With these and other indications in hand, the Prosecutor General of the Republic Rodrigo Janot filed a formal complaint against the president to the Federal Supreme Court, an action unheard of since the 1988 Constitution. In the complaint, Janot accuses Temer of committing the crime of passive corruption — he would be the final recipient of the money handed over by a JBS executive to Congressman Rodrigo Rocha Loures. Temer indicated Loures to Joesley like the man of his confidence, as recorded in the audio released in May.
However, the process against the President of the Republic in a case of common crimes in the Supreme Court does not depend only on the Supreme Court. Even before the Court starts investigations, the Lower House in Congress must authorize the start of the proceedings, with a majority of at least two-thirds of the house. Yes, the same Lower House who put Temer in power during the “circus”.
The result: 40 deputies against 25 voted in favor of the investigation on Temer not to continue after last-minute exchanges of members of the commission, promoted by parties allied with the president.
Ex-president Lula’s condemnation
Once the most popular president in Brazil’s recent history, Luiz Inácio Lula da Silva, mostly known as simply Lula, has been sentenced to nine years and six months in prison after being found guilty on corruption and money-laundering charges.
The president held real chances of winning the 2018 elections and divides opinions across the country in favor of his figure and against it. Now, for many, his condemnation seems to be the end of all hope. Born into poverty in the country’s arid North-East, uneducated, Union leader, Lula captivated the workers and the humble people. His condemnation strengthens, even more, the stigma on politics in Brazil: that politics contaminate even the most honest individuals.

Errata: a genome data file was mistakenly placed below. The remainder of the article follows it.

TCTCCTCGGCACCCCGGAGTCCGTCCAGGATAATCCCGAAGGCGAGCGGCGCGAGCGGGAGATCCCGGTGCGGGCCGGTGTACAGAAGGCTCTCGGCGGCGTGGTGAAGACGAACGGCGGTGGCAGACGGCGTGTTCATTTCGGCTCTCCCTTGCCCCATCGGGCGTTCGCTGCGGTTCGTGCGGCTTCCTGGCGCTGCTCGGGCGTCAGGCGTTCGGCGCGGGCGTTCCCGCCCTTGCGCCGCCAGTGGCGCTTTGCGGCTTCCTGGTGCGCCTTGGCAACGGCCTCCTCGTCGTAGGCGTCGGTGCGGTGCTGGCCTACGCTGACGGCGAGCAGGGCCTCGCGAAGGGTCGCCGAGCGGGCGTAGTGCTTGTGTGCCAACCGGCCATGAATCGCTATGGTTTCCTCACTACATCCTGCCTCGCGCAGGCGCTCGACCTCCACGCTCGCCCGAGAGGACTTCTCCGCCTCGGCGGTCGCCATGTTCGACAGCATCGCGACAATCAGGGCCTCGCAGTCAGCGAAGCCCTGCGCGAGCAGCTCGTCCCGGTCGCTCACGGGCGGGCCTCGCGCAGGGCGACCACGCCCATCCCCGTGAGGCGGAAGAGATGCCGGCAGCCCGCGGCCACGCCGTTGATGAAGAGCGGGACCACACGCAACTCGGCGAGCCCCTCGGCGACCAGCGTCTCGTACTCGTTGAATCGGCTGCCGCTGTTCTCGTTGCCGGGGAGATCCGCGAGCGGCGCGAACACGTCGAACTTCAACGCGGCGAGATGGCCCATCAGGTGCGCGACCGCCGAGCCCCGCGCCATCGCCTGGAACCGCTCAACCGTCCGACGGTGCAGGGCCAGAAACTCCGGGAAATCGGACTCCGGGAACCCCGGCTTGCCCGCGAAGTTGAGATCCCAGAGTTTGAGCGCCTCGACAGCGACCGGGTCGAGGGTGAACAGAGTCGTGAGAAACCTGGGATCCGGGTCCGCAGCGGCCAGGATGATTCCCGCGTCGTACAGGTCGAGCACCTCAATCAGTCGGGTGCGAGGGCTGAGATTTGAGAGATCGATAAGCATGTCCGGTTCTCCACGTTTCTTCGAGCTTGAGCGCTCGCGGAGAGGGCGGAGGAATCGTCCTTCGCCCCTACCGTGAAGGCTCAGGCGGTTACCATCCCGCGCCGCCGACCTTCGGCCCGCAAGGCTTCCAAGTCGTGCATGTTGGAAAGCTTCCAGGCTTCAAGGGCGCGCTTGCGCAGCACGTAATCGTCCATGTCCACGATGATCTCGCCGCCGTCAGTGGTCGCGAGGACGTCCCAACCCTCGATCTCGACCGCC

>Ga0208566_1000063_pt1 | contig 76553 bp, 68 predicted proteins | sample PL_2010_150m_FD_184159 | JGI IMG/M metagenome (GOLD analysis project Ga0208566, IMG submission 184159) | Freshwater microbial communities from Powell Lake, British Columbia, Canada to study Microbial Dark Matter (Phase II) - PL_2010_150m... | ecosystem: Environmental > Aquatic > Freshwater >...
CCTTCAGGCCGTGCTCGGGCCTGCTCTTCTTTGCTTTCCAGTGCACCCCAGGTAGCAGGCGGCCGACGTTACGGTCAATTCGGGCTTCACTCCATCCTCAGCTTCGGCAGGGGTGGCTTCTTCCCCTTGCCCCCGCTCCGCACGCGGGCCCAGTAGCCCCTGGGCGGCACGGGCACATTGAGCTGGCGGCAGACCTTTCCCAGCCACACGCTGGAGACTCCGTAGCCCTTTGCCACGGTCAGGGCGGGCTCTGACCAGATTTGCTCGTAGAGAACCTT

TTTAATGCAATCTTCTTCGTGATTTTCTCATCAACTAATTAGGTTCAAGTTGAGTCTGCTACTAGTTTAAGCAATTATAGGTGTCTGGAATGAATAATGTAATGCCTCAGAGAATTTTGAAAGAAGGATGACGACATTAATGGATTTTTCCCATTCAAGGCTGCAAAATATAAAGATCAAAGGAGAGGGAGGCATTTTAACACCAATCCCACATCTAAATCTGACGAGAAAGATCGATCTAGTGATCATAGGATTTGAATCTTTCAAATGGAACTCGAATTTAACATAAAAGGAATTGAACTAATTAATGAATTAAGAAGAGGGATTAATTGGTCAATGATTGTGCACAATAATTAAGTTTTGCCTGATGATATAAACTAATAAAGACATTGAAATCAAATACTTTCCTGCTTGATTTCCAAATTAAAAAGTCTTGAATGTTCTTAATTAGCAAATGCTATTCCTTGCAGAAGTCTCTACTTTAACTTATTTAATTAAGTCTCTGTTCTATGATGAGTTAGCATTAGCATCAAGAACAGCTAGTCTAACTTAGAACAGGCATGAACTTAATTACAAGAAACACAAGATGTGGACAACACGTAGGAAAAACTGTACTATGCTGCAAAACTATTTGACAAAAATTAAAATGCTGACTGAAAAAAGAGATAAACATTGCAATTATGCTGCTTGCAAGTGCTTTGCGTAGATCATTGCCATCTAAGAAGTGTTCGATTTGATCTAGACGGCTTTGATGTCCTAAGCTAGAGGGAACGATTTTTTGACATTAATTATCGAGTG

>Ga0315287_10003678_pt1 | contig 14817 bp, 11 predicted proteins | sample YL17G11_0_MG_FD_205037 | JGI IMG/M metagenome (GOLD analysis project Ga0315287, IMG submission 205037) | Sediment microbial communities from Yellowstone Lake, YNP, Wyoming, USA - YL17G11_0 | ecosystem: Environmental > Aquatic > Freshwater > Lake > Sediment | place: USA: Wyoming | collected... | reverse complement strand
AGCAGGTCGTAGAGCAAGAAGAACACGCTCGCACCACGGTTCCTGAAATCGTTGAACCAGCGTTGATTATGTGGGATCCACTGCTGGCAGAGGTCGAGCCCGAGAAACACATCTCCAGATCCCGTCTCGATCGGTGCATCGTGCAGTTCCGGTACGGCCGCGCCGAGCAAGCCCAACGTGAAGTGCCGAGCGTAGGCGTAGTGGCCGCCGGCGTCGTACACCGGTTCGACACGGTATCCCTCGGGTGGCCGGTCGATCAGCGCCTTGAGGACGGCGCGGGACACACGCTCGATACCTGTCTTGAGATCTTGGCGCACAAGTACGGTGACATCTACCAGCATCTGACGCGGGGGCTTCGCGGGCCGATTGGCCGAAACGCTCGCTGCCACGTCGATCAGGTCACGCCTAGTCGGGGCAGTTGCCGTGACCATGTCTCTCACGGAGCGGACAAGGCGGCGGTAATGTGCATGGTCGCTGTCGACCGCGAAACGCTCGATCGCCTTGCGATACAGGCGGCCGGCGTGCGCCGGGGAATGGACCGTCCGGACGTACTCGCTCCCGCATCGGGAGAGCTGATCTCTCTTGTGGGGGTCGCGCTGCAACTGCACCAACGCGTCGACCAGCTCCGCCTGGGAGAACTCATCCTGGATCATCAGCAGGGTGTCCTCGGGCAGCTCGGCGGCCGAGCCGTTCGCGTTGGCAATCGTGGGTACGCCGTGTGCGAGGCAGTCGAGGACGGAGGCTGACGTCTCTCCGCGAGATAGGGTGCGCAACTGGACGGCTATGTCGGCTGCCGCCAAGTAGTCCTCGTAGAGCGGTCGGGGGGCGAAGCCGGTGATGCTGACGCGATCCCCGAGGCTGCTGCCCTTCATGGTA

A Worrying Representativeness Crisis
As well described in an article by Jonathan Watts in The Guardian for those who want extra stuff to deepen in the subject of Brazil’s corruption operation, “What began as an investigation into money laundering quickly turned into something much greater, uncovering a vast and intricate web of political and corporate racketeering”. The Lava Jato Operation, or Car Wash Operation (see article “Today’s Brazil: Political, Economic And Moral Downfall” on the Pavlovic Today), has even become a movie (see a trailer here) and might become a series, apart from being prized the Anti-Corruption Award 2016 by the Transparency International.